, or eventually from the development of spurs on the male's legs (in a few breeds and in certain hybrids, the male and female chicks may be differentiated by colour). Adult chickens have a fleshy crest on their heads called a comb, or cockscomb, and hanging flaps of skin either side under their beaks called wattles. Collectively, these and other fleshy protuberances on the head and throat are called caruncles. Both the adult male and female have wattles and combs, but in most breeds these are more prominent in males. A 'muff' or 'beard' is a
mutation In biology, a mutation is an alteration in the nucleic acid sequence of the genome of an organism, virus, or extrachromosomal DNA. Viral genomes contain either DNA or RNA. Mutations result from errors during DNA replication, DNA or viral repl ...
found in several chicken breeds which causes extra
feather Feathers are epidermis (zoology), epidermal growths that form a distinctive outer covering, or plumage, on both Bird, avian (bird) and some non-avian dinosaurs and other archosaurs. They are the most complex integumentary structures found in ...

feather
ing under the chicken's face, giving the appearance of a
beard A beard is the hair that grows on the jaw, chin, upper lip, lower lip, cheeks, and neck of humans and some non-human animals. In humans, usually pubescent or adult males are able to grow beards. Throughout the course of history, societal at ...

beard
. Domestic chickens are not capable of long-distance flight, although lighter chickens are generally capable of flying for short distances, such as over fences or into trees (where they would naturally roost). Chickens may occasionally fly briefly to explore their surroundings, but generally do so only to flee perceived danger.


Behavior


Social behaviour

Chickens are
gregarious Sociality is the degree to which individuals in an animal population tend to associate in social groups (gregariousness) and form cooperative societies. Sociality is a survival response to evolutionary pressures. For example, when a mother wasp ...
birds and live together in
flocks
flocks
. They have a communal approach to the
incubation The word incubation may refer to: Science and technology * Egg incubation, sitting on or brooding the eggs of birds and other egg-laying animals to hatch them * Incubation (psychology), the process of thinking about a problem subconsciously whi ...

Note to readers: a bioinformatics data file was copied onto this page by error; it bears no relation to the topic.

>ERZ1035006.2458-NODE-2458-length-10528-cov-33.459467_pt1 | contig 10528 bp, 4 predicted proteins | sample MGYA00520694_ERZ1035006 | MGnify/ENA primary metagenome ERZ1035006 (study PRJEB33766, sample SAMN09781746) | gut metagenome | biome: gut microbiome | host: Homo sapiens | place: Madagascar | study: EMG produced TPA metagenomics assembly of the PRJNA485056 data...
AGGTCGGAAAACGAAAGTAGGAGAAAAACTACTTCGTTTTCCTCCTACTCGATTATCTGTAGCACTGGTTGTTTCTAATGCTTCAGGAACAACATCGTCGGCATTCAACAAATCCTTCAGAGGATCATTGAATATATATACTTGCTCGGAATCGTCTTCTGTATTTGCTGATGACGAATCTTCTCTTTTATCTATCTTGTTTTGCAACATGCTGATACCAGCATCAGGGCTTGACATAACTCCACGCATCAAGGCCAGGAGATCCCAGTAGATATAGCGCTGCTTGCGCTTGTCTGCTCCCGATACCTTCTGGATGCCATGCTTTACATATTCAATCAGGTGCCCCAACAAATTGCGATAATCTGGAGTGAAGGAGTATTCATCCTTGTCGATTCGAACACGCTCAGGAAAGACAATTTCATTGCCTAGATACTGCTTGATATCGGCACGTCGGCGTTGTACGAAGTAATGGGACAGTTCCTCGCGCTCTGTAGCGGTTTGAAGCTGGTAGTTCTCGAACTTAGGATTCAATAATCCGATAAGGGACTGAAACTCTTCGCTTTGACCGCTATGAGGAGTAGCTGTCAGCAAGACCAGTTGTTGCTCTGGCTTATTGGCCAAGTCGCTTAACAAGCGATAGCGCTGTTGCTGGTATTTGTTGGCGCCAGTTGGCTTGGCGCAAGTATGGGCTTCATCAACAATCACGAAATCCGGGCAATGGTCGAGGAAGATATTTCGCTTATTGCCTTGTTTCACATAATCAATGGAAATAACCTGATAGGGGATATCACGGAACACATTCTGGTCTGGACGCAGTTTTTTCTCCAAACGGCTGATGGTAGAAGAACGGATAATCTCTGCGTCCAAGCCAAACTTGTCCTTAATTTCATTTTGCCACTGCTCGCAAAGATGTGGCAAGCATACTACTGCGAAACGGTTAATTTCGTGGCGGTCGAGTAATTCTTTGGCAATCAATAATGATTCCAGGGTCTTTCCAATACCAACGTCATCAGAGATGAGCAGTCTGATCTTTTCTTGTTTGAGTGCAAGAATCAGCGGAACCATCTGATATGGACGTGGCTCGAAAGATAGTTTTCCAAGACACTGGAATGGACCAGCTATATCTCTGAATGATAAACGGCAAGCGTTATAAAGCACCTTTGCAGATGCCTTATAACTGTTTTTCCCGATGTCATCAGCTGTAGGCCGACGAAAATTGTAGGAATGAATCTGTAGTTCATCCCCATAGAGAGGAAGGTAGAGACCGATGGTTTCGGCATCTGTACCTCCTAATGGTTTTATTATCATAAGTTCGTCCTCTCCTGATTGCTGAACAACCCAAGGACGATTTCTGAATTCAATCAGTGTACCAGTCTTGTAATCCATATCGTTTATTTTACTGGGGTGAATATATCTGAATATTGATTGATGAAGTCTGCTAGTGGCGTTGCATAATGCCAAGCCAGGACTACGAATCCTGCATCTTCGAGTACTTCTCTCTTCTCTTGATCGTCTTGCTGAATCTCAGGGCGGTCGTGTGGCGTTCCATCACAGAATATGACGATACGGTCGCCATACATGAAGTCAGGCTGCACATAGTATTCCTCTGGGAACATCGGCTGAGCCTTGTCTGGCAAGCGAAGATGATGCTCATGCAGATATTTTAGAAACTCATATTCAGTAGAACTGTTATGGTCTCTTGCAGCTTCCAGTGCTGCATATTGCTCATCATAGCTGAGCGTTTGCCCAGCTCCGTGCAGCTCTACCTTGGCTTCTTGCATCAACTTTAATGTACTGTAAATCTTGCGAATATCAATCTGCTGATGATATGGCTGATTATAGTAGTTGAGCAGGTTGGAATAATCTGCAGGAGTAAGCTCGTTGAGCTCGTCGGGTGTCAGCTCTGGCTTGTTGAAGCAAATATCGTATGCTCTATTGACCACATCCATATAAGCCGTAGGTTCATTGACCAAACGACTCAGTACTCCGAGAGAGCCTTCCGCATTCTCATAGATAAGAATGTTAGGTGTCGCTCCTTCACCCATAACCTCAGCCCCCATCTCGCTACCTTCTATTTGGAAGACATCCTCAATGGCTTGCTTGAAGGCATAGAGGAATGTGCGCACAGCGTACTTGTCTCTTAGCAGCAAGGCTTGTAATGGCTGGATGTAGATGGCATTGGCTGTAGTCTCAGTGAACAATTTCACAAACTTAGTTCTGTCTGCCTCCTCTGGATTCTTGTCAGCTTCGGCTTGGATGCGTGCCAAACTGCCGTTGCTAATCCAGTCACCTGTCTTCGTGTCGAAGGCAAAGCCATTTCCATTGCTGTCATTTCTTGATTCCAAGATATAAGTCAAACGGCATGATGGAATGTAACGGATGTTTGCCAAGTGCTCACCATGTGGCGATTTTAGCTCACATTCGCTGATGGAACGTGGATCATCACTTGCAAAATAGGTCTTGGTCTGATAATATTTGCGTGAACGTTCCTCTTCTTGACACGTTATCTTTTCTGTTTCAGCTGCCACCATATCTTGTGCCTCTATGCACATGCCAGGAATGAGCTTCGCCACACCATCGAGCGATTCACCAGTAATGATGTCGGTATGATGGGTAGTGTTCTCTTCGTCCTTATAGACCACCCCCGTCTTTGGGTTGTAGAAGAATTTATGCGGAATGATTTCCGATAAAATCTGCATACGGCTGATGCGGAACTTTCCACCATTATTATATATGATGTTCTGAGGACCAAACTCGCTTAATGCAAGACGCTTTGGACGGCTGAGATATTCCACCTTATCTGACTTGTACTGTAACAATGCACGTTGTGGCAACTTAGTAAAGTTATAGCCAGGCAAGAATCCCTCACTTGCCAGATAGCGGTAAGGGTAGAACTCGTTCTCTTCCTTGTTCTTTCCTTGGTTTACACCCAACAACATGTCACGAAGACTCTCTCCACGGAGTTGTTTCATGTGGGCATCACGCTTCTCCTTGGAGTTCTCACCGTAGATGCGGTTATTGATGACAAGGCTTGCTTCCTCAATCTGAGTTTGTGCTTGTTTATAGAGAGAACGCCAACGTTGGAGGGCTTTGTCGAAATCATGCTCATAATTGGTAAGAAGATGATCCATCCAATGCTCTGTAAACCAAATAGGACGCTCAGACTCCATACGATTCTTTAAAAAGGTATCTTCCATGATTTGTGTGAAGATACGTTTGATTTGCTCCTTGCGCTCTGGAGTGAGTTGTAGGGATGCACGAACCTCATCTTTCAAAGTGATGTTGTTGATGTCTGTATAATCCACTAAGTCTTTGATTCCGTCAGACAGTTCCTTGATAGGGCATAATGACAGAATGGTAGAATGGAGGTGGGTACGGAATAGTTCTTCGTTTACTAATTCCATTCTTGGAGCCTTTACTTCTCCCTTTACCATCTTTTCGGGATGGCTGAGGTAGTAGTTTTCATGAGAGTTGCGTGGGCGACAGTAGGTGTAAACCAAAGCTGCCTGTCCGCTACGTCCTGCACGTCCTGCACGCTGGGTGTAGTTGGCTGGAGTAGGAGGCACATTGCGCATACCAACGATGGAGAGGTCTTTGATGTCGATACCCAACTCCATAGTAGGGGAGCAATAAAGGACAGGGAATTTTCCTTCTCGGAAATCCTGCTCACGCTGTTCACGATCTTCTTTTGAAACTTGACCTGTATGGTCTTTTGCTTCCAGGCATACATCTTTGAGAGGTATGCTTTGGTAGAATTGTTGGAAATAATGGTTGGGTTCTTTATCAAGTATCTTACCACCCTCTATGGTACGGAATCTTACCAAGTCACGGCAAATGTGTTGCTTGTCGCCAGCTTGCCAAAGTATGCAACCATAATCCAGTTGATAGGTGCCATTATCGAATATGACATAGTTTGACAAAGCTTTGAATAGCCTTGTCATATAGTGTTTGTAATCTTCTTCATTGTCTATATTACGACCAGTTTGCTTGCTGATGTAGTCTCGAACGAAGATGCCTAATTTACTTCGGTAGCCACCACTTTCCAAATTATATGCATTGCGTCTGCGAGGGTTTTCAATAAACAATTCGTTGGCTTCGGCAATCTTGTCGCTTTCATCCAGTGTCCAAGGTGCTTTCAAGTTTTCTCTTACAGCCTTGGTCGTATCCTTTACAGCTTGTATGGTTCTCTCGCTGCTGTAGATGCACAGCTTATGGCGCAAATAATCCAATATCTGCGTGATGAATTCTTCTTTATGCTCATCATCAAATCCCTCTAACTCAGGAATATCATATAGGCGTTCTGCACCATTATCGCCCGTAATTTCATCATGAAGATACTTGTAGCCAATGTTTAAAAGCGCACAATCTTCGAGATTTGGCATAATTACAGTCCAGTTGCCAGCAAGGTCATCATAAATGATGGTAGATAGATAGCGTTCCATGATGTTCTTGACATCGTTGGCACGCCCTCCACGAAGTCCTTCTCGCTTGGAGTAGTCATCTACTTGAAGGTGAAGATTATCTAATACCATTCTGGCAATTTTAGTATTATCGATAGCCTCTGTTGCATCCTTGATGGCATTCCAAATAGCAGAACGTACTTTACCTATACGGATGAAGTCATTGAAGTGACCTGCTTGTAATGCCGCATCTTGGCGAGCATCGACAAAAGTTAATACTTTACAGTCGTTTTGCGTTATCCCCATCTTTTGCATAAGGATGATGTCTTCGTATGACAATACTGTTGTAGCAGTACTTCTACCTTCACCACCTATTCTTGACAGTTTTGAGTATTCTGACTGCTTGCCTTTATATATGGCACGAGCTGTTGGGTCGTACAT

of eggs and raising of young. Individual chickens in a flock will dominate others, establishing a '
pecking order In biology, a dominance hierarchy (formerly and colloquially called a pecking order) is a type of social hierarchy that arises when members of animal social animal , social groups interact, creating a ranking system. A dominant higher-ranking i ...
', with dominant individuals having priority for food access and nesting locations. Removing hens or roosters from a flock causes a temporary disruption to this social order until a new pecking order is established. Adding hens, especially younger birds, to an existing flock can lead to fighting and injury.


Vocalizations

When a rooster finds food, he may call other chickens to eat first. He does this by clucking in a high pitch as well as picking up and dropping the food. This behaviour may also be observed in mother hens to call their chicks and encourage them to eat. A rooster's crowing is a loud and sometimes shrill call and sends a territorial signal to other roosters. However, roosters may also crow in response to sudden disturbances within their surroundings. Hens cluck loudly after laying an egg, and also to call their chicks. Chickens also give different warning calls when they sense a predator approaching from the air or on the ground.


= Crowing

= Roosters almost always start crowing before four months of age. Although it is possible for a hen to crow as well, crowing (together with hackles development) is one of the clearest signs of being a rooster.


Rooster crowing contests

Rooster crowing contests, also known as crowing contests, are a traditional sport in several countries, such as Germany, the Netherlands, Belgium, the United States,
Indonesia Indonesia, officially the Republic of Indonesia, is a country in Southeast Asia and Oceania between the Indian Ocean, Indian and Pacific Ocean, Pacific oceans. It consists of over List of islands of Indonesia, 17,000 islands, including Sumatr ...

Indonesia
and Japan. The oldest contests are held with longcrowers. Depending on the breed, either the duration of the crowing or the times the rooster crows within a certain time is measured.


Courtship